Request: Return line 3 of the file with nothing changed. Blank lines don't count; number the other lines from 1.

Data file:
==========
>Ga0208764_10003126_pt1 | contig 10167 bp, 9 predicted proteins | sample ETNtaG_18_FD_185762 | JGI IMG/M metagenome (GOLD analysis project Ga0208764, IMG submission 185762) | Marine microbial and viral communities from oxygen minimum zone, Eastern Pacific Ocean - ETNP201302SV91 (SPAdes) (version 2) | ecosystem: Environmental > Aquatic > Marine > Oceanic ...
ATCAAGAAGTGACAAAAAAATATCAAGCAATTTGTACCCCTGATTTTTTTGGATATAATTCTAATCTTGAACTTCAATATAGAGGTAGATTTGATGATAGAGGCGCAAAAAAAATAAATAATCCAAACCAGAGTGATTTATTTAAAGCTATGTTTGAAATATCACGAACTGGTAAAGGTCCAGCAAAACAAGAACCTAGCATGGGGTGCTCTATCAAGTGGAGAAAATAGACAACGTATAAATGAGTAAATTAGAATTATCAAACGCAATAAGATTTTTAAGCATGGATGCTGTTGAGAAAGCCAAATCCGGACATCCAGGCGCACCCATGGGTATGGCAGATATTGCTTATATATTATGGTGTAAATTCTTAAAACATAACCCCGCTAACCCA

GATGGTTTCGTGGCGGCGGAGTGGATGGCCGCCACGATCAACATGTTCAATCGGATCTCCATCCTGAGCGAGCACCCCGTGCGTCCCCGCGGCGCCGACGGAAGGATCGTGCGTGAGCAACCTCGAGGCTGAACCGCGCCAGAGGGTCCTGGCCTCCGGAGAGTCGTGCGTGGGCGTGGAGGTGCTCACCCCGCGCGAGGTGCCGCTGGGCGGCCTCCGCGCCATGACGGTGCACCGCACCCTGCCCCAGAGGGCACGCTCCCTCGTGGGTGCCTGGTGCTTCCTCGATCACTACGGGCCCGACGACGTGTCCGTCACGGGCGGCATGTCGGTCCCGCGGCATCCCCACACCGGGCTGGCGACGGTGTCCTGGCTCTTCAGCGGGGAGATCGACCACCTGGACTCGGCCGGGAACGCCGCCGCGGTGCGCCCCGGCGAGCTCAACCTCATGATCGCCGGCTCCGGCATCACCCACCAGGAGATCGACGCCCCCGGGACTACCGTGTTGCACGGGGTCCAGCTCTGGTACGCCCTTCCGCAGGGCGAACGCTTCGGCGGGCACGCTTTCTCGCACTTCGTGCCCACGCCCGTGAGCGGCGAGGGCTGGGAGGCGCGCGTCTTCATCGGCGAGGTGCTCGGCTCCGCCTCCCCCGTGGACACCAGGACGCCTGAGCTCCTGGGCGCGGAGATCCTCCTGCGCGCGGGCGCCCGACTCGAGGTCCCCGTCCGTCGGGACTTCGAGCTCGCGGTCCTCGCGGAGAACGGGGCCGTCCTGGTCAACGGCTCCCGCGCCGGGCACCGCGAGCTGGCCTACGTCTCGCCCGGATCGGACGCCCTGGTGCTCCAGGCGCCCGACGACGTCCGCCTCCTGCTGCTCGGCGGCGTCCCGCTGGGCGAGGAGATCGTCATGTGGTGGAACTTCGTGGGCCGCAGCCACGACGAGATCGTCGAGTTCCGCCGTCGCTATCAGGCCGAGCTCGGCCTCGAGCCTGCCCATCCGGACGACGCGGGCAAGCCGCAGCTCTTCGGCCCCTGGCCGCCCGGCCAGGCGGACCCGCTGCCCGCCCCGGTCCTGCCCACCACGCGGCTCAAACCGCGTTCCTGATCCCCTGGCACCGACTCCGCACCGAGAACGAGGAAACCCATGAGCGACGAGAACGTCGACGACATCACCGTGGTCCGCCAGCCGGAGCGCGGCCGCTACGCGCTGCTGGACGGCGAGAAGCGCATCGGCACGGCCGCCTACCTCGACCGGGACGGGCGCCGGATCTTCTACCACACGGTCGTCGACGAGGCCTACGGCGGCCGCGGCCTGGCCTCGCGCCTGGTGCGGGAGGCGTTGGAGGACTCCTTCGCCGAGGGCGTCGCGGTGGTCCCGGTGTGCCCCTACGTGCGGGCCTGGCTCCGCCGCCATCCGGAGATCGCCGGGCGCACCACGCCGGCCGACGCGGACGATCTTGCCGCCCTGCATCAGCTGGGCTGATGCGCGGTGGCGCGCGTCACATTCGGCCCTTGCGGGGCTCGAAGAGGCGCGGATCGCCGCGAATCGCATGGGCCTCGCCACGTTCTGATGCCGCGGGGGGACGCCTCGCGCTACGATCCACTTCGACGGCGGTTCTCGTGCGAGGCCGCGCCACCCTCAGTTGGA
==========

GATGGTTTCGTGGCGGCGGAGTGGATGGCCGCCACGATCAACATGTTCAATCGGATCTCCATCCTGAGCGAGCACCCCGTGCGTCCCCGCGGCGCCGACGGAAGGATCGTGCGTGAGCAACCTCGAGGCTGAACCGCGCCAGAGGGTCCTGGCCTCCGGAGAGTCGTGCGTGGGCGTGGAGGTGCTCACCCCGCGCGAGGTGCCGCTGGGCGGCCTCCGCGCCATGACGGTGCACCGCACCCTGCCCCAGAGGGCACGCTCCCTCGTGGGTGCCTGGTGCTTCCTCGATCACTACGGGCCCGACGACGTGTCCGTCACGGGCGGCATGTCGGTCCCGCGGCATCCCCACACCGGGCTGGCGACGGTGTCCTGGCTCTTCAGCGGGGAGATCGACCACCTGGACTCGGCCGGGAACGCCGCCGCGGTGCGCCCCGGCGAGCTCAACCTCATGATCGCCGGCTCCGGCATCACCCACCAGGAGATCGACGCCCCCGGGACTACCGTGTTGCACGGGGTCCAGCTCTGGTACGCCCTTCCGCAGGGCGAACGCTTCGGCGGGCACGCTTTCTCGCACTTCGTGCCCACGCCCGTGAGCGGCGAGGGCTGGGAGGCGCGCGTCTTCATCGGCGAGGTGCTCGGCTCCGCCTCCCCCGTGGACACCAGGACGCCTGAGCTCCTGGGCGCGGAGATCCTCCTGCGCGCGGGCGCCCGACTCGAGGTCCCCGTCCGTCGGGACTTCGAGCTCGCGGTCCTCGCGGAGAACGGGGCCGTCCTGGTCAACGGCTCCCGCGCCGGGCACCGCGAGCTGGCCTACGTCTCGCCCGGATCGGACGCCCTGGTGCTCCAGGCGCCCGACGACGTCCGCCTCCTGCTGCTCGGCGGCGTCCCGCTGGGCGAGGAGATCGTCATGTGGTGGAACTTCGTGGGCCGCAGCCACGACGAGATCGTCGAGTTCCGCCGTCGCTATCAGGCCGAGCTCGGCCTCGAGCCTGCCCATCCGGACGACGCGGGCAAGCCGCAGCTCTTCGGCCCCTGGCCGCCCGGCCAGGCGGACCCGCTGCCCGCCCCGGTCCTGCCCACCACGCGGCTCAAACCGCGTTCCTGATCCCCTGGCACCGACTCCGCACCGAGAACGAGGAAACCCATGAGCGACGAGAACGTCGACGACATCACCGTGGTCCGCCAGCCGGAGCGCGGCCGCTACGCGCTGCTGGACGGCGAGAAGCGCATCGGCACGGCCGCCTACCTCGACCGGGACGGGCGCCGGATCTTCTACCACACGGTCGTCGACGAGGCCTACGGCGGCCGCGGCCTGGCCTCGCGCCTGGTGCGGGAGGCGTTGGAGGACTCCTTCGCCGAGGGCGTCGCGGTGGTCCCGGTGTGCCCCTACGTGCGGGCCTGGCTCCGCCGCCATCCGGAGATCGCCGGGCGCACCACGCCGGCCGACGCGGACGATCTTGCCGCCCTGCATCAGCTGGGCTGATGCGCGGTGGCGCGCGTCACATTCGGCCCTTGCGGGGCTCGAAGAGGCGCGGATCGCCGCGAATCGCATGGGCCTCGCCACGTTCTGATGCCGCGGGGGGACGCCTCGCGCTACGATCCACTTCGACGGCGGTTCTCGTGCGAGGCCGCGCCACCCTCAGTTGGA